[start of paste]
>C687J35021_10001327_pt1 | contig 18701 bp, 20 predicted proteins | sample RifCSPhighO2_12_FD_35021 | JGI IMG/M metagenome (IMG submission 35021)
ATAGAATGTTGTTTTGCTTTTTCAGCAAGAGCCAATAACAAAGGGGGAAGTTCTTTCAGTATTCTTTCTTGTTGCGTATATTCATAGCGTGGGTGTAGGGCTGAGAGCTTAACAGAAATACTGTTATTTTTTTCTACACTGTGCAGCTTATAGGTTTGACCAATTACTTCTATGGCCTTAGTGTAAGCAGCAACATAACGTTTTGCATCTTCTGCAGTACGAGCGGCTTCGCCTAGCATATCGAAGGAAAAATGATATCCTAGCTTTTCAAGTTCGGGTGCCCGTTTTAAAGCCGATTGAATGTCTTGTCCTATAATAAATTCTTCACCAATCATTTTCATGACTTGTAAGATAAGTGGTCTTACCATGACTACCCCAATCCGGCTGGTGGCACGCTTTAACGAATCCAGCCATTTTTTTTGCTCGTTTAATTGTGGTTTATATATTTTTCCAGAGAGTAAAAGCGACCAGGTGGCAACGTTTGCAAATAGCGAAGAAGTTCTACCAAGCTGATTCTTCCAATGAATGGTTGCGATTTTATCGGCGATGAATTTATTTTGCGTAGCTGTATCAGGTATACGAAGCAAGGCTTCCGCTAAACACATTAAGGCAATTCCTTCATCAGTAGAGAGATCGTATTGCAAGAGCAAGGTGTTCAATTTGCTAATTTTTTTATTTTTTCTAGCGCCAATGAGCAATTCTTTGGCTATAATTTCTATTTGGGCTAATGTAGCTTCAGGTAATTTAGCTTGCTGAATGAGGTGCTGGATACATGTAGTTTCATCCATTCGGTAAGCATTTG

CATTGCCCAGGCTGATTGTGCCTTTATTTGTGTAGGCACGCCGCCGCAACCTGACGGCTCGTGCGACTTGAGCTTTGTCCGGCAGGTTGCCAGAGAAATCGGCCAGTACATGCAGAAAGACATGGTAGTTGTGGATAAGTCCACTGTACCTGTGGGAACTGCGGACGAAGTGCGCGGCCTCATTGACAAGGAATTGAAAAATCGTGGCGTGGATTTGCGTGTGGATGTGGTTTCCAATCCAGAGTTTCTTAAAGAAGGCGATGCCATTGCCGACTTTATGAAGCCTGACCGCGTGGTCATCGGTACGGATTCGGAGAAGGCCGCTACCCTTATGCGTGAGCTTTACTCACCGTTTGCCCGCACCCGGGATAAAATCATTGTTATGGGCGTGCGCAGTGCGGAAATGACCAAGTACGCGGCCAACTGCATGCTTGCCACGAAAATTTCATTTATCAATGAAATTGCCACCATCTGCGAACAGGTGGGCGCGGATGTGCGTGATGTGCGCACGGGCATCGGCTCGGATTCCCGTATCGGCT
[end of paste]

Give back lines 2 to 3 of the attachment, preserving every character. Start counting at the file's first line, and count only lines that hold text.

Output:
ATAGAATGTTGTTTTGCTTTTTCAGCAAGAGCCAATAACAAAGGGGGAAGTTCTTTCAGTATTCTTTCTTGTTGCGTATATTCATAGCGTGGGTGTAGGGCTGAGAGCTTAACAGAAATACTGTTATTTTTTTCTACACTGTGCAGCTTATAGGTTTGACCAATTACTTCTATGGCCTTAGTGTAAGCAGCAACATAACGTTTTGCATCTTCTGCAGTACGAGCGGCTTCGCCTAGCATATCGAAGGAAAAATGATATCCTAGCTTTTCAAGTTCGGGTGCCCGTTTTAAAGCCGATTGAATGTCTTGTCCTATAATAAATTCTTCACCAATCATTTTCATGACTTGTAAGATAAGTGGTCTTACCATGACTACCCCAATCCGGCTGGTGGCACGCTTTAACGAATCCAGCCATTTTTTTTGCTCGTTTAATTGTGGTTTATATATTTTTCCAGAGAGTAAAAGCGACCAGGTGGCAACGTTTGCAAATAGCGAAGAAGTTCTACCAAGCTGATTCTTCCAATGAATGGTTGCGATTTTATCGGCGATGAATTTATTTTGCGTAGCTGTATCAGGTATACGAAGCAAGGCTTCCGCTAAACACATTAAGGCAATTCCTTCATCAGTAGAGAGATCGTATTGCAAGAGCAAGGTGTTCAATTTGCTAATTTTTTTATTTTTTCTAGCGCCAATGAGCAATTCTTTGGCTATAATTTCTATTTGGGCTAATGTAGCTTCAGGTAATTTAGCTTGCTGAATGAGGTGCTGGATACATGTAGTTTCATCCATTCGGTAAGCATTTG

CATTGCCCAGGCTGATTGTGCCTTTATTTGTGTAGGCACGCCGCCGCAACCTGACGGCTCGTGCGACTTGAGCTTTGTCCGGCAGGTTGCCAGAGAAATCGGCCAGTACATGCAGAAAGACATGGTAGTTGTGGATAAGTCCACTGTACCTGTGGGAACTGCGGACGAAGTGCGCGGCCTCATTGACAAGGAATTGAAAAATCGTGGCGTGGATTTGCGTGTGGATGTGGTTTCCAATCCAGAGTTTCTTAAAGAAGGCGATGCCATTGCCGACTTTATGAAGCCTGACCGCGTGGTCATCGGTACGGATTCGGAGAAGGCCGCTACCCTTATGCGTGAGCTTTACTCACCGTTTGCCCGCACCCGGGATAAAATCATTGTTATGGGCGTGCGCAGTGCGGAAATGACCAAGTACGCGGCCAACTGCATGCTTGCCACGAAAATTTCATTTATCAATGAAATTGCCACCATCTGCGAACAGGTGGGCGCGGATGTGCGTGATGTGCGCACGGGCATCGGCTCGGATTCCCGTATCGGCT